Bell 429. Designed with the air ambulance market in mind, the 429’s deck height matches litter height and allows 1-man litter loading with less lifting or back strain through either side or optional aft clamshell doors. Its large cabin allows full body access, optimizing patient care.
Bell 412EPI. Enhancements incorporated in the latest evolution of this platform include Pratt & Whitney PT6T-9 Twin-Pac engines to improve hot and high performance, an optional gross weight kit that increases useful load to 5129 lb, and BLR Aerospace’s Strake and FastFin for better hover performance.
MD offers single- and twin-engine EMS and SAR solutions with large, configurable cabins, low operating costs, and low noise and vibration levels due to its NOTAR technology.
MD 600N. This single-turbine machine has an enhanced 6-blade main rotor system, making it a preferred helicopter in a variety of mission profiles, including EMS and SAR. Its Rolls-Royce 25-C47M turboshaft engine allows speeds up to 134 kts, gives it a useful load of 2000 lb, and permits a range of 380 nm.
MD 902 Explorer. This twin-engine, powered by Pratt & Whitney PW207E turboshafts, is a reliable performer in the air medical and SAR fields, among others. Useful load is 3125 lb, maximum cruise speed is 131 kts, and range is 328 nm.
Although the company does not have an EMS-dedicated helo due to the modest size of its aircraft, the R66 turbine helicopter – when adequately equipped – is capable of performing rescue missions and transporting medical personnel.
R66s have been used to assist in searches, particularly in remote parts of Alaska and Canada. Related equipment includes a cargo hook installation rated for external loads up to 1200 lb, with a maximum combined helicopter/load weight of 2900 lb.
S-92. This all-weather helicopter has excelled in critical life-saving missions since Sikorsky delivered the first SAR S-92 in 2007. It can fly programmed search patterns for 1 hour at 185 nm with standard fuel, and 320 nm with aux fuel.
With standard fuel configuration, the S‑92 can rescue 2 people at 210 nm, and 10 at 175 nm. With optional auxiliary tanks installed, these distances expand out to 320 nm and 285 nm, respectively. What’s more, it has ample power reserves to work with heavy loads in high density altitudes.
S-76. It’s been in service in the emergency medical transportation market for 35 years. In fact, more than 10% of the fleet’s flight hours have been flown in critical life-saving SAR and EMS missions. The latest version, the S-76D, continues the model’s legacy.
Air medical transport missions covering longer distances demand aircraft capable of transporting greater loads while still being able to access remote locations and operate into and out of short, unimproved runways. Turboprops fill this niche, and these are the options supplied by major manufacturers.
PC-12 NGX. The single-pilot-certified PC-12 is widely used in air ambulance configuration due to its low operating costs and unique ability to operate in and out of unpaved runways. Its cabin has plenty of space and comfort for up to 3 patients plus medical systems, and the large cargo door ensures easy loading and unloading.
For SAR operations, it may be configured with a multipurpose utility/drop door. This extra door is integrated within the large cargo door and can be opened in flight to allow, for example, dropping food and aid supplies, or the deplaning of skydivers.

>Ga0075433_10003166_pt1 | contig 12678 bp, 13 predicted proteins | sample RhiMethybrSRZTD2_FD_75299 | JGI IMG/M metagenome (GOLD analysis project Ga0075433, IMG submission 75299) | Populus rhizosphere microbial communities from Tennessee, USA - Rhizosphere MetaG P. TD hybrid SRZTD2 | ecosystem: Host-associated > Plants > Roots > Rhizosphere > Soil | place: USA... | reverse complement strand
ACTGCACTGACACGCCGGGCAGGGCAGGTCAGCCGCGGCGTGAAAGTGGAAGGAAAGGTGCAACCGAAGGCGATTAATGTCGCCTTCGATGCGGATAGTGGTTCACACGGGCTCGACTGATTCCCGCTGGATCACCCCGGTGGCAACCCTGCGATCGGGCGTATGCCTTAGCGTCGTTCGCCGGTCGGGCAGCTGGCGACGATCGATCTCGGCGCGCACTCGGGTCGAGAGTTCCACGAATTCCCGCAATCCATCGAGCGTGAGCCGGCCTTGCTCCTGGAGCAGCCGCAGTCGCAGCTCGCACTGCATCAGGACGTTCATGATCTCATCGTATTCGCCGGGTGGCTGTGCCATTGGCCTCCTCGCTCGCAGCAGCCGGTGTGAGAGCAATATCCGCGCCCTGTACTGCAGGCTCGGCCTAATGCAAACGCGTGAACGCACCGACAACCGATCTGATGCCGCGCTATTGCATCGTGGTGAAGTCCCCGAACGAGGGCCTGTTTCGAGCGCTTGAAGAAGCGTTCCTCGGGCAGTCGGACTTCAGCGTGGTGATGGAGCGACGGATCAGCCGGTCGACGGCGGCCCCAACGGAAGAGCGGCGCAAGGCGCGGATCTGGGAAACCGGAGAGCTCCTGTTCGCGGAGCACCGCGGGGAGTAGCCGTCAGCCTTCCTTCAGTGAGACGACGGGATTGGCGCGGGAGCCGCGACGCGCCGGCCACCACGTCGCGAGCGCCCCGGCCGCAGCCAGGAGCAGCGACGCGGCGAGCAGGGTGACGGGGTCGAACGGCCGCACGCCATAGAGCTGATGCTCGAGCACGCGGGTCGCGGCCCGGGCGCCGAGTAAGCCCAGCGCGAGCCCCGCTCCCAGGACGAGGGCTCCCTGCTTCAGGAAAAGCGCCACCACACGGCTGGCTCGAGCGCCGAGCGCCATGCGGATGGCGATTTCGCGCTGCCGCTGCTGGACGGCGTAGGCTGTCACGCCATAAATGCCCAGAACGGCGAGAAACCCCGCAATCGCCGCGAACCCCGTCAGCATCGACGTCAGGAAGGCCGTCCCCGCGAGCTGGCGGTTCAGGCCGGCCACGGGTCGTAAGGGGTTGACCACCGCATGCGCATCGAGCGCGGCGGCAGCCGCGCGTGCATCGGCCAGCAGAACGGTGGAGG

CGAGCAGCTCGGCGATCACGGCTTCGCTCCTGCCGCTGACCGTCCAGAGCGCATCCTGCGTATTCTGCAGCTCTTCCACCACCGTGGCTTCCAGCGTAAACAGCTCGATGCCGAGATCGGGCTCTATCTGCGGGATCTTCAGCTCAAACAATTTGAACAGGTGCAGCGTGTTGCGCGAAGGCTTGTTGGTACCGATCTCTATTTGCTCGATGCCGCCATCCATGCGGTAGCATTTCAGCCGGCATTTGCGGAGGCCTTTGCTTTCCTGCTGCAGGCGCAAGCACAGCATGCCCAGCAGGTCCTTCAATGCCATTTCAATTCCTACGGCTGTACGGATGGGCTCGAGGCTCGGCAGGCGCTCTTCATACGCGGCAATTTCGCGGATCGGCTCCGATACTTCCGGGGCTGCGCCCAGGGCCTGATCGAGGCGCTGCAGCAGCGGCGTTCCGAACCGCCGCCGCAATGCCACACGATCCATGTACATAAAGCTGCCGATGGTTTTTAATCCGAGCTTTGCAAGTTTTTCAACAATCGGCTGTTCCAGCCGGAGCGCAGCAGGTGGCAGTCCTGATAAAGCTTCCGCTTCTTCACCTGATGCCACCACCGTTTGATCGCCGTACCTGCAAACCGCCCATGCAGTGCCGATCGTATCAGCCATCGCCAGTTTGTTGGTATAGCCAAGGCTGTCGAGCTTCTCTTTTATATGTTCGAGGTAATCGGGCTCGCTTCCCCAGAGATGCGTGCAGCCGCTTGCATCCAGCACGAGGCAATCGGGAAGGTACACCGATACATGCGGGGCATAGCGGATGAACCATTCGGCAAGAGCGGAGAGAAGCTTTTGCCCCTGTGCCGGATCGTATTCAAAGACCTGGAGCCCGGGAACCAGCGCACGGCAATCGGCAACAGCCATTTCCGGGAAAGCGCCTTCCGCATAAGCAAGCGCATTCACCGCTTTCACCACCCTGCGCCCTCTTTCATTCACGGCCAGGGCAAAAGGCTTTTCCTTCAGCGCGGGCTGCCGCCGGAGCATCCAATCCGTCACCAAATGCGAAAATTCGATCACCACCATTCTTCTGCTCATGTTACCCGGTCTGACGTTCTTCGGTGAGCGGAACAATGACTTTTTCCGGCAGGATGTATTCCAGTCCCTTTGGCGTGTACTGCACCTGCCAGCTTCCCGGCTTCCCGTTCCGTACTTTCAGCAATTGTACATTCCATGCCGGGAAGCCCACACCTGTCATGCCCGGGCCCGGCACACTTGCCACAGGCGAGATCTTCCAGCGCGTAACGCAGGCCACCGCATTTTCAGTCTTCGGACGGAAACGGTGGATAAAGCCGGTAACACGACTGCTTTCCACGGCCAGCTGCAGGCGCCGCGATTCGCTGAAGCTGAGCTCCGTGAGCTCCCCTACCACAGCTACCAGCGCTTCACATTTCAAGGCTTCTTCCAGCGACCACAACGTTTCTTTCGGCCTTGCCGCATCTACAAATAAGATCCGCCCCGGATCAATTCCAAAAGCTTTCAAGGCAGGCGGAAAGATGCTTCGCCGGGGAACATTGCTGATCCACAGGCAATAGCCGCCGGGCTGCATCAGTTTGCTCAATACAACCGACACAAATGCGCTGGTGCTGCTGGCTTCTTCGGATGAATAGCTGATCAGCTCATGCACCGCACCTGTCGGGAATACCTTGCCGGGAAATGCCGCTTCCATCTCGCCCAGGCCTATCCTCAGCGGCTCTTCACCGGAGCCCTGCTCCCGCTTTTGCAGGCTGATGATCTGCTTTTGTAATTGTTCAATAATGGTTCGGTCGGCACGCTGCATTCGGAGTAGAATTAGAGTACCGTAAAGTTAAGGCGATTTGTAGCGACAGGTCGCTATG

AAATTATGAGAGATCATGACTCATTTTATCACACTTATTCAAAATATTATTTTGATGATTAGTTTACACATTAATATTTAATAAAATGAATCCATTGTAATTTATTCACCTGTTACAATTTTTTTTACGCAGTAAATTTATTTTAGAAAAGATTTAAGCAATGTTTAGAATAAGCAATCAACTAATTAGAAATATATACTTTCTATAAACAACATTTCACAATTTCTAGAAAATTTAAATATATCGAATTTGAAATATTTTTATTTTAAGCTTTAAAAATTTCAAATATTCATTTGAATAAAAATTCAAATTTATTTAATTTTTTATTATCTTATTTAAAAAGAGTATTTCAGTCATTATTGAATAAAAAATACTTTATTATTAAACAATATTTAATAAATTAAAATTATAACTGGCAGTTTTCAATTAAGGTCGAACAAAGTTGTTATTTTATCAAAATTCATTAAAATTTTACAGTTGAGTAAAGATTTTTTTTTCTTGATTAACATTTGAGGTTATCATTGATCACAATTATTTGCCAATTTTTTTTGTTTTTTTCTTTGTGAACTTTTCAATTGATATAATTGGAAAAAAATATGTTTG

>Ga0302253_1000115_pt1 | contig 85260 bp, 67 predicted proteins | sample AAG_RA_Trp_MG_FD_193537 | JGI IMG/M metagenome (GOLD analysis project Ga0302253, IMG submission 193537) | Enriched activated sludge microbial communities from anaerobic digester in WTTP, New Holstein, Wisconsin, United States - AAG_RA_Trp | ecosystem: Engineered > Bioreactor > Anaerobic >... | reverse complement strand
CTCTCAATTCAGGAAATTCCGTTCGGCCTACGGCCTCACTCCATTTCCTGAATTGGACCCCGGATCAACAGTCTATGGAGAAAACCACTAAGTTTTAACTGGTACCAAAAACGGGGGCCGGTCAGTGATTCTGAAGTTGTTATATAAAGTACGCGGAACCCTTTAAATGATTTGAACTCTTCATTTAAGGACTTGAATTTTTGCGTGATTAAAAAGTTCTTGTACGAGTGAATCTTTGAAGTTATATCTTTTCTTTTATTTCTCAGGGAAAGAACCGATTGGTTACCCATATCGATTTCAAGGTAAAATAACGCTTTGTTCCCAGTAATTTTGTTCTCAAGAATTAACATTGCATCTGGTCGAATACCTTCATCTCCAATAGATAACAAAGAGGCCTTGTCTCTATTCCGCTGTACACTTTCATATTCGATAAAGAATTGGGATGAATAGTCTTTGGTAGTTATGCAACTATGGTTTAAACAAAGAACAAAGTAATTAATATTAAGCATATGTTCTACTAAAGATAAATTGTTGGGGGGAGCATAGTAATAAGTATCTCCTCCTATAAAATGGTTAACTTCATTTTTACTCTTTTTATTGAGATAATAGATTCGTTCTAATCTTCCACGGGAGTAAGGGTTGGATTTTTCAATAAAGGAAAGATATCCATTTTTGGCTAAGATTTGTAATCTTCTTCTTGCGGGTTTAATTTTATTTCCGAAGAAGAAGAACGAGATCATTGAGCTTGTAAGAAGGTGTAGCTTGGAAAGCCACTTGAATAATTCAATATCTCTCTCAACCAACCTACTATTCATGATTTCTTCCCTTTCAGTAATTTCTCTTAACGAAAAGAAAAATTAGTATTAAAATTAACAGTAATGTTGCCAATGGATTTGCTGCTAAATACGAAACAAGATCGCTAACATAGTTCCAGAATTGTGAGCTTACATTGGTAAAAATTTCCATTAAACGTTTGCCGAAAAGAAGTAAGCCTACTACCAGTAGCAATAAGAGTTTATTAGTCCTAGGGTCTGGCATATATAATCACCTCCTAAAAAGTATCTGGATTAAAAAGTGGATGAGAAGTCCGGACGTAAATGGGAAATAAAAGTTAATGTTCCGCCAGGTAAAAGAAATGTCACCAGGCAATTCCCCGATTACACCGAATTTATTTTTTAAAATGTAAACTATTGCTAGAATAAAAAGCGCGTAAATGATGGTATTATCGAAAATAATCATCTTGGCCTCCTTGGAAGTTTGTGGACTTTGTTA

A 4-seat configuration is available which offers generous stowage space for aid supplies or auxiliary equipment. It has a max payload of 2236 lb, and a 1803-nm range.
Cessna Caravan and Grand Caravan EX. Capable of performing life-critical missions in remote locations, flying in adverse environments, and operating on rough terrain, the Caravan’s high-wing design allows for a stable platform for smooth inflight medical care.
Medical systems, from basic non-critical to neonatal care, can be mounted directly to existing seat tracks. Max range for the Caravan is 1070 nm, and it has a useful load of 3305 lb. The Grand Caravan EX has an increased useful load of 3532 lb at the expense of range – 912 nm.
Beechcraft King Air C90GTx. This is the aircraft of choice for air ambulance operators. It allows installation of stretcher systems from all major suppliers. Max range is 1260 nm and useful load is 3280 lb.
Beechcraft King Air 250. Living up to its reputation as a rugged and dependable performer, its spacious, climate-controlled cabin allows for critical care of 2 patients and equipage with medical devices. An optional cargo door allows for easy patient loading. King Air 250’s max range is 1720 nm, and useful load is 3760 lb – although payload can be increased for hauling more equipment.
Beechcraft King Air 360ER. With longer range and increased speeds, the King Air 360ER allows operators to transport patients in need of critical care out of remote areas. The large versatile cabin can accommodate a range of customized configurations, including custom medical cabinets. Multiple crew seating options are also available, as well as an optional powered loader for easy patient boarding. It has a max range of 2692 nm and useful load of 7145 lb.
Kodiak 100 Series II. Air ambulance activities can benefit from the Kodiak’s operational flexibility. It is capable of operating on rough and very short strips, as well as on water when equipped with floats. Medevac operations have been at the heart of the Kodiak design from the beginning.
The plane is easily adapted from passenger and cargo hauling to medical airlift in emergencies. With a max range of 1132 nm and a useful load of 3530 lb, the Kodiak has been used in air ambulance missions in the aftermath of earthquakes, hurricanes, and floods.